It’s the eyes for a driverless car. What about for a virtual border wall?
DEL RIO, Texas — In this tiny town at the edge of South Texas brush country, a black steel fence runs along the Mexican border. About 15 feet high and topped by small metal spires that bend toward Mexico, it stretches west from a Border Patrol checkpoint for about a mile and a half. Then it stops.
Where the fence ends, a creek snakes off the Rio Grande, up through a private ranch where cattle wander between the mesquite trees. There, beside the creek gully, a small black cylinder sits atop a metal pole, looming over the small trees. It is a lidar sensor, the same laser-based technology that gives sight to self-driving cars. From its perch, it captures a three-dimensional image of anyone who walks into the area.
The sensor belongs to a Silicon Valley startup called Quanergy, one of a number of companies trying to land business along the Mexican border. While President Donald Trump still vows to build a physical border wall, these companies hope to help build a “virtual wall” that some policymakers believe would be more effective than miles of concrete and metal. A virtual wall would not offer a physical deterrence, but some people believe it would be cheaper to build and maintain.
“The only way to have operational control of the border is to look at all 2,000 miles of it at the same time,” said Rep. Will Hurd, a Republican who represents Val Verde County, west of San Antonio. “And the only way to do that is through technology.”
Founded in 2012 and backed by more than $160 million in funding, Quanergy was one of the many lidar makers created amid a rush to develop driverless cars. During the past year, that investment boom started to feel like a glut as autonomous vehicle technology improved more slowly than some had hoped. Border control is another potential market for lidar, which can spot objects and people in all sorts of conditions, day or night.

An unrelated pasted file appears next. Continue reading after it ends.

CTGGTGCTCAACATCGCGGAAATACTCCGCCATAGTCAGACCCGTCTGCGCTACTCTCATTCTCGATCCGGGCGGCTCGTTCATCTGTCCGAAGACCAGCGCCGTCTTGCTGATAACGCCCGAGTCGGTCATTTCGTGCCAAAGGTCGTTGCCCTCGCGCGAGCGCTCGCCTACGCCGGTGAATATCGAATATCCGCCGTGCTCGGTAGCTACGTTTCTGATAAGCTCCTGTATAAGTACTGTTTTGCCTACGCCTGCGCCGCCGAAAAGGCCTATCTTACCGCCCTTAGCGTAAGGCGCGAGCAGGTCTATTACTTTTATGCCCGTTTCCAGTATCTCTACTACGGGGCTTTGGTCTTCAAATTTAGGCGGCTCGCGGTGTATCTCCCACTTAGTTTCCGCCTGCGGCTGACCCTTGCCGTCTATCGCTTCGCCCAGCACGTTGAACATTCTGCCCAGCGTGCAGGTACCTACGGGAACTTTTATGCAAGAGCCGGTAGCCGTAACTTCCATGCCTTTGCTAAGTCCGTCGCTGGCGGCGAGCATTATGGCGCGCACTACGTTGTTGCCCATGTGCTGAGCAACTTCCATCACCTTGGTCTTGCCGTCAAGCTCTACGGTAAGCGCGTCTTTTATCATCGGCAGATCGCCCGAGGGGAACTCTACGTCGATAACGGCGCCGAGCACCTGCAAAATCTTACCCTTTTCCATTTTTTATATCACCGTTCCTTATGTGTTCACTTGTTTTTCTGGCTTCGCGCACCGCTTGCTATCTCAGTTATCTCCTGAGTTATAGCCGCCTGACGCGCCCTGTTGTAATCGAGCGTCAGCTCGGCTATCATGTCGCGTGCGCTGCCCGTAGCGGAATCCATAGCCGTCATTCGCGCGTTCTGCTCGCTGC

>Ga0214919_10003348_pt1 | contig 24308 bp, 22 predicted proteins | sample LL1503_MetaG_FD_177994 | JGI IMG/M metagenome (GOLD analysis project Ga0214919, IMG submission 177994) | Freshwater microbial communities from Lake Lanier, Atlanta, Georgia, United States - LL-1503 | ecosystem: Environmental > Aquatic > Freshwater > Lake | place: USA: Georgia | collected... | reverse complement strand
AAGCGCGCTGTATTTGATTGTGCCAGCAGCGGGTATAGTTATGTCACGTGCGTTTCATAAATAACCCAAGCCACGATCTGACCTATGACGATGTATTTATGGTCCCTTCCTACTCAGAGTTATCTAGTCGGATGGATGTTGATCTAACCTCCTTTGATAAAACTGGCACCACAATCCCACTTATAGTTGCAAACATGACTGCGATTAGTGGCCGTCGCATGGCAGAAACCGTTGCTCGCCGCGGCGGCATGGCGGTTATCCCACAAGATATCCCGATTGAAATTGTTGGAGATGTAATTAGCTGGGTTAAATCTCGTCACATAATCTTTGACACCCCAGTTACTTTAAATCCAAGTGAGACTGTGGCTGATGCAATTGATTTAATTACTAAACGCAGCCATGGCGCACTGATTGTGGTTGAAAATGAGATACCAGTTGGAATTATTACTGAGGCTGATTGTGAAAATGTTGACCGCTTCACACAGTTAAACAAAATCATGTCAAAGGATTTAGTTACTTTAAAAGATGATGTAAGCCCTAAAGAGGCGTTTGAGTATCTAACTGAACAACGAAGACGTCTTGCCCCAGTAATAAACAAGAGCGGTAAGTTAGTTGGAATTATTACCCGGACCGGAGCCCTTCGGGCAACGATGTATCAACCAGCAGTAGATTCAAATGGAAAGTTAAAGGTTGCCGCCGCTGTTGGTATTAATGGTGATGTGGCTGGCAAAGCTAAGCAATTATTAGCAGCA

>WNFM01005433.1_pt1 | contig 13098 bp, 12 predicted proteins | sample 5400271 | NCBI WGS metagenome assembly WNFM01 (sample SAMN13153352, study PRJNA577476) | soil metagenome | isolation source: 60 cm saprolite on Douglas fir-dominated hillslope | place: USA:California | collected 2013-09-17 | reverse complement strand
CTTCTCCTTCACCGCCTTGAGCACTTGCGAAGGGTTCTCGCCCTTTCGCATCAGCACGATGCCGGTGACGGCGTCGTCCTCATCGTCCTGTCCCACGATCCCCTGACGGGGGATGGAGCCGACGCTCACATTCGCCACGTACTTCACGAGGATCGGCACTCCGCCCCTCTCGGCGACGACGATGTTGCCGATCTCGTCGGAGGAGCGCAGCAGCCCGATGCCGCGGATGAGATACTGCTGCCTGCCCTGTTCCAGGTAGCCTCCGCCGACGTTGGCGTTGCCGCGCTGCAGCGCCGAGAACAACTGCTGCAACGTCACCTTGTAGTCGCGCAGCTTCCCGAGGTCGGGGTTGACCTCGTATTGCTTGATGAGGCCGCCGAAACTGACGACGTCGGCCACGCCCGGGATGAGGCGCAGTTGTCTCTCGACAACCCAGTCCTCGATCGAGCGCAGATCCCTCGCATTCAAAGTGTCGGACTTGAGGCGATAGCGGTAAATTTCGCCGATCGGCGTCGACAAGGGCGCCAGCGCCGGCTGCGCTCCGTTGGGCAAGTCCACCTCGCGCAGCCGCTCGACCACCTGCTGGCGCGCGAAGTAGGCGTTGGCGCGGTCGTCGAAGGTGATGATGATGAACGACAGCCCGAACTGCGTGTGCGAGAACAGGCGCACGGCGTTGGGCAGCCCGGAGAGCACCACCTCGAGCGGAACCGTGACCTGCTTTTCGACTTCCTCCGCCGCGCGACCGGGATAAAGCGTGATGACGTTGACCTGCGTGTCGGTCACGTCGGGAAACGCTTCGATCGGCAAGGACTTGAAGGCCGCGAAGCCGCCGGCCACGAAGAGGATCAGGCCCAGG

Working with the Val Verde County Sheriff’s Office, Quanergy has spent the past year testing its lidar sensors on the ranch in Del Rio, angling for a contract with U.S. Customs and Border Protection.
A range of technologies being developed in Silicon Valley is well suited to border control. When combined with recent advances in artificial intelligence, digital cameras, lidar and other sensors can identify and track people and objects with considerable accuracy.
But many tech workers have made it clear in recent months that they don’t want to work on military or government surveillance projects. In June, after more than 4,000 employees protested the project, Google withdrew from an effort to build artificial intelligence for the Defense Department. Border and immigration enforcement is even more controversial. Microsoft and Salesforce employees, for example, have protested the companies’ contracts with Immigration and Customs Enforcement.
Still, where some see a moral quandary, others see a business opportunity. More than 20 companies have worked on the Pentagon project that Google pulled out of.
Another startup, Anduril, is testing technology in the Rio Grande Valley that uses things like digital cameras and artificial intelligence to track people coming across the border. Its founders included Palmer Luckey, who built the virtual reality company Oculus and sold it to Facebook for $2 billion in 2014.
Luckey left Facebook two years later after it was revealed that he supported a political action group that spread anti-Hillary Clinton memes. Not long after, he started working on his new company. Trae Stephens, the investor who founded Anduril with Luckey, tried to distance the company from Luckey’s history of political provocation when asked about it in an interview.
“It is a national security company,” he said.
Quanergy’s executives also hope to keep politics at arm’s length. In a recent interview, Louay Eldada, a founder and the chief executive of Quanergy, said the company always planned to expand beyond driverless cars. Border control, he said, was an obvious candidate.